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Pyramid Schemes

This scheme promises large gifts or payments in exchange for recruiting and enrolling others.

How it works

Pyramid schemes come in many shapes and sizes and may try to downplay their pyramid nature by disguising themselves as gifting circles or charitable projects, games, chain letters, buying clubs, motivational companies, mail order operations, or investment organizations. All promise you profits or gifts if you recruit others to participate after you, however, most participants will lose some or all of their money participating in these illegal schemes. Any money made is on the backs of others in the pyramid, and the income or products received could be considered proceeds of crime, making them taxable and seizable.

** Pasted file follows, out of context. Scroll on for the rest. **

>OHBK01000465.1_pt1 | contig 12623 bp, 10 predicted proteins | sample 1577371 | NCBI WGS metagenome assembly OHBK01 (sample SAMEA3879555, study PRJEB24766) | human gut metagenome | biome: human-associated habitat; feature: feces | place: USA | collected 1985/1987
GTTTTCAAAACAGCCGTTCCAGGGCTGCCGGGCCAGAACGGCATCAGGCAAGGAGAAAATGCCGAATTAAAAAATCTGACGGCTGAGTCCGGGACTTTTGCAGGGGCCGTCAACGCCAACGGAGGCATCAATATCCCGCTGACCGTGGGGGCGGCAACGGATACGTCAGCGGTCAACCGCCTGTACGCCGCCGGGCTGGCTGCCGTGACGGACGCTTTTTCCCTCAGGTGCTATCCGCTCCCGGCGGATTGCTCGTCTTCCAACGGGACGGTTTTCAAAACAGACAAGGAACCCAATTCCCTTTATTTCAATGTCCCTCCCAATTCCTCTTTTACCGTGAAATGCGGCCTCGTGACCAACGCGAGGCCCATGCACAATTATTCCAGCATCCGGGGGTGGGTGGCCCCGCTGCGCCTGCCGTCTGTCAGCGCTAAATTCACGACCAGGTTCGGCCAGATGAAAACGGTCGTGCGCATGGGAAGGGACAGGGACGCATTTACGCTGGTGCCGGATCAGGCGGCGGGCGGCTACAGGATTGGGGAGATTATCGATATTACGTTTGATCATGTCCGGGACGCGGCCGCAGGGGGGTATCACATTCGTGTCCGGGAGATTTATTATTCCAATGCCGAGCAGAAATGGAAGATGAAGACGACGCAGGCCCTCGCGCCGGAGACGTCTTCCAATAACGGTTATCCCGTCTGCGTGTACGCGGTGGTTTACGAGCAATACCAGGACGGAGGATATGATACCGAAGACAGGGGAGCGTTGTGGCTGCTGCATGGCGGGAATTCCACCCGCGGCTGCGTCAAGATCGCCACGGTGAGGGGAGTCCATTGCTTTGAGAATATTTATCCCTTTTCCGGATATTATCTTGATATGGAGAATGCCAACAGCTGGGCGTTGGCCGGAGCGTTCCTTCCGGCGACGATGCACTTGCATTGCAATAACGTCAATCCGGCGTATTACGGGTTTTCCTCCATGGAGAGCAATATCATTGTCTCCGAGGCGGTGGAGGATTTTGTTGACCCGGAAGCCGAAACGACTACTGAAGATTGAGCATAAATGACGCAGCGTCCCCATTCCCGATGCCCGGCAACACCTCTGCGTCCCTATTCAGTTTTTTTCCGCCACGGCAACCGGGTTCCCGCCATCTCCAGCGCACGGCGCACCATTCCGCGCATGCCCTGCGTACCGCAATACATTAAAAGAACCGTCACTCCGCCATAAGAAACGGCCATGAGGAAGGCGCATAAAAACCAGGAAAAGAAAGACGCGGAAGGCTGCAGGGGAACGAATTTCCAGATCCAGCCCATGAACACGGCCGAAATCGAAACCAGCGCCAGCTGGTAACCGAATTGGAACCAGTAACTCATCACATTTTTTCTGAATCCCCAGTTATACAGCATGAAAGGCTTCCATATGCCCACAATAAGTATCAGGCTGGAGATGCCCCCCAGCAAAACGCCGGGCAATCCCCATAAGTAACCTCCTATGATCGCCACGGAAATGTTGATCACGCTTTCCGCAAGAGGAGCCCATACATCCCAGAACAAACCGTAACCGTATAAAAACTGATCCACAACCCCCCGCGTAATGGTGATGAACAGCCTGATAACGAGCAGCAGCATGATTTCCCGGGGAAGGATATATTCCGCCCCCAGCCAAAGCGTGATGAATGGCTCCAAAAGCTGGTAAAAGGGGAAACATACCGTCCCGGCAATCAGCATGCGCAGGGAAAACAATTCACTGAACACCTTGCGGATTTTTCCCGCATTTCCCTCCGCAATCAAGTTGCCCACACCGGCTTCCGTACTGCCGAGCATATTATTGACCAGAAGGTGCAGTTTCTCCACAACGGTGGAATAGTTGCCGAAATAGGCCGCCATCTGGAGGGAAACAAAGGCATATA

How to protect yourself

If you have to pay to join, and making money is based mainly on how many people you can recruit, it’s a pyramid scheme. Walk away.

How to report it

If you suspect you're a victim of a pyramid scheme, or attempted pyramid scheme, complete the FCNB Submit a Complaint form, contact the Canadian Anti-Fraud Centre, and your local police or RCMP.

FCNB administers and enforces legislation in the mortgage brokers, payday lenders, real estate, securities, insurance, pensions, credit unions, trust and loan companies, cooperatives, and a wide range of other consumer legislation. If your complaint relates to an area outside of FCNB’s regulated areas, we may refer you to the appropriate reporting agency or organization.